a new apartment complex for munich
berlin-based thomas kröger architekten introduces a multi-layered apartment building dubbed ‘erhardt10’ along the banks of munich’s isar river. the complex marks the first large-scale inner-city building by thomas kröger, known for his award-winning buildings in the rural and remote context of northern germany.
hybridizing historical and contemporary references, the project is defined by its graphic facade, its garden courtyards, and its proximity to the river.
spatial variety by thomas kröger architekten
thomas kröger architekten (see more here) worked together with munich-based developer euroboden (see more here), which had acquired the isar-adjacent property in 2013. according to the company’s founder stefan höglmaier, such a prestigious location requires an architecture that both integrates itself confidently among the landmark-protected buildings lining the riverbank and celebrates the river view, while acknowledging the heterogeneity of the gärtnerplatz-neighborhood.
a distinguishing feature of thomas kröger architekten’s design is its wide variety of unit types — an homage to the structures that have evolved in the neighborhood. kröger’s ensemble is a mediating force between the representative buildings along the river and the workshop character typical of the area’s courtyards. its differentiated built volumes result in a total of twenty-eight apartments, far more living space — in a variety of price classes — than was available on the site before. the elaborate design of its facades and outdoor spaces, as well as the heterogeneity of its residents, is a true exception within contemporary private-sector residential construction.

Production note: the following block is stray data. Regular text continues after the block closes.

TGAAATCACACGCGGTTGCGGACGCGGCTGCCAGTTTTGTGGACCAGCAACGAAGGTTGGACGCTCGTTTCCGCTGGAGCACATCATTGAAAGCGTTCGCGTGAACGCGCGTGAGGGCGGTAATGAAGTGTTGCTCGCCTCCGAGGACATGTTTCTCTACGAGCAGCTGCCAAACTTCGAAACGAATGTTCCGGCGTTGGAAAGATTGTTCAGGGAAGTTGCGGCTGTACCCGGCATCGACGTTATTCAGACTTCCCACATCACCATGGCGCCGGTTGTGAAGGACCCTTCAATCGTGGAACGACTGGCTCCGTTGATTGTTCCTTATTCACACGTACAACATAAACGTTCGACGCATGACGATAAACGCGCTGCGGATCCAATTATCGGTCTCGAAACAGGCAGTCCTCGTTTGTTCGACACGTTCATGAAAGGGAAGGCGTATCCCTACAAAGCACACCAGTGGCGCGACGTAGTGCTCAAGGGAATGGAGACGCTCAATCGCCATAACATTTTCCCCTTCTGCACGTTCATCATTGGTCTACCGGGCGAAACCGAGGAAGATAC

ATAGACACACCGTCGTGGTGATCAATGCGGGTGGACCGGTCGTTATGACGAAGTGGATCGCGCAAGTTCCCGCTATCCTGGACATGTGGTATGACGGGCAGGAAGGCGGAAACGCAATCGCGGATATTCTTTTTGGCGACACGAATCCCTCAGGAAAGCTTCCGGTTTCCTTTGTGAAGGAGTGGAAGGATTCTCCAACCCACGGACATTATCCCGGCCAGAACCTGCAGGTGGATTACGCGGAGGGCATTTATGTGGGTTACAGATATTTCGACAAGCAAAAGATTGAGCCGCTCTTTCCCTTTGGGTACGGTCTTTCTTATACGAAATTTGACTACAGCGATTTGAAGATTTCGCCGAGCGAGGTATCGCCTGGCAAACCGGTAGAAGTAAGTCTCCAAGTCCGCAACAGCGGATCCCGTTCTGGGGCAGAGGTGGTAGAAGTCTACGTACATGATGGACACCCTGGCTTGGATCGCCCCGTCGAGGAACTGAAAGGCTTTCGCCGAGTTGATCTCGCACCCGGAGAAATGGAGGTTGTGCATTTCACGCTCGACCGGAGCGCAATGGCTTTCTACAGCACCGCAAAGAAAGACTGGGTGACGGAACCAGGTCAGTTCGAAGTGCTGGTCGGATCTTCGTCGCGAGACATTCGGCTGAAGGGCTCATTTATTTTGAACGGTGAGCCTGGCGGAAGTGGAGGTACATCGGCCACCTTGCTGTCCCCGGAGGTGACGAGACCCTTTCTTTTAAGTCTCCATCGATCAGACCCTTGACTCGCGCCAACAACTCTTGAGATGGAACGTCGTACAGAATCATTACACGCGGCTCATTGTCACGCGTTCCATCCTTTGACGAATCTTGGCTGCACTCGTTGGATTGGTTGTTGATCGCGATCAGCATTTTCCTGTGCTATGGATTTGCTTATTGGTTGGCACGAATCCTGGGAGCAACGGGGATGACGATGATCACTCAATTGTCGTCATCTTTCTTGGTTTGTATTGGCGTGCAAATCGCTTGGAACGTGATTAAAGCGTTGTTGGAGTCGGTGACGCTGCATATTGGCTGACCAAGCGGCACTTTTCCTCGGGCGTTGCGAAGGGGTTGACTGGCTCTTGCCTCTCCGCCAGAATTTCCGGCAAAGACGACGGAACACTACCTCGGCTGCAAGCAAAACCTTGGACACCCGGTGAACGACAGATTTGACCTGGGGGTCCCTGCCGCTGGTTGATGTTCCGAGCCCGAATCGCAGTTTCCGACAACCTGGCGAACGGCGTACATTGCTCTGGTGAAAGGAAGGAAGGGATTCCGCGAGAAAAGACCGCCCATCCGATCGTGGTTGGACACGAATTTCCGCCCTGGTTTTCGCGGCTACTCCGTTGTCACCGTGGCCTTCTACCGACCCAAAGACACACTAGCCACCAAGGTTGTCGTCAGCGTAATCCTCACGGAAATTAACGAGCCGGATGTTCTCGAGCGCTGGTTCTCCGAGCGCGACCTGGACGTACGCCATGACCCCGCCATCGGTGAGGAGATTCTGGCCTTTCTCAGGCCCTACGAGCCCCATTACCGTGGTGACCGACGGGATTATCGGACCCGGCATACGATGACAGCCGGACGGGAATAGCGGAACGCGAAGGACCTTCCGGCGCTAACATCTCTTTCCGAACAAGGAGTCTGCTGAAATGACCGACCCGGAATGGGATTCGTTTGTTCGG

the historical influence of the facade
the design in munich by thomas kröger architekten plays with historical and contemporary references. the architect notes: ‘urban spaces are pleasant when we perceive them as having grown organically, when the interplay of different architectures results in a charismatic total image,’
facing the isar river, the new building slots confidently into erhardtstrasse while fulfilling the landmark-protection framework and finding broad approval from the munich design commission. with its interplay of projecting columns and bay windows, the facade adopts the classicist motifs of upscale living typical of the surrounding area. at the same time, the bay windows and their floor-to-ceiling glazing embody all the advantages of the modern, turning the river view into an integrated component of the living spaces.
meanwhile, the graphic design of the closed facade elements is reminiscent of the sgraffito technique of the italian renaissance, which also had a tradition in munich lasting through the postwar years yet is seldom used today. the two iconic pitched roofs mediate between the different heights of the neighbouring buildings. their copper cladding draws attention to the unusual shape of the roof while, at the same time, the patina that the copper will acquire over time will integrate it ever more clearly into the historic roofscape.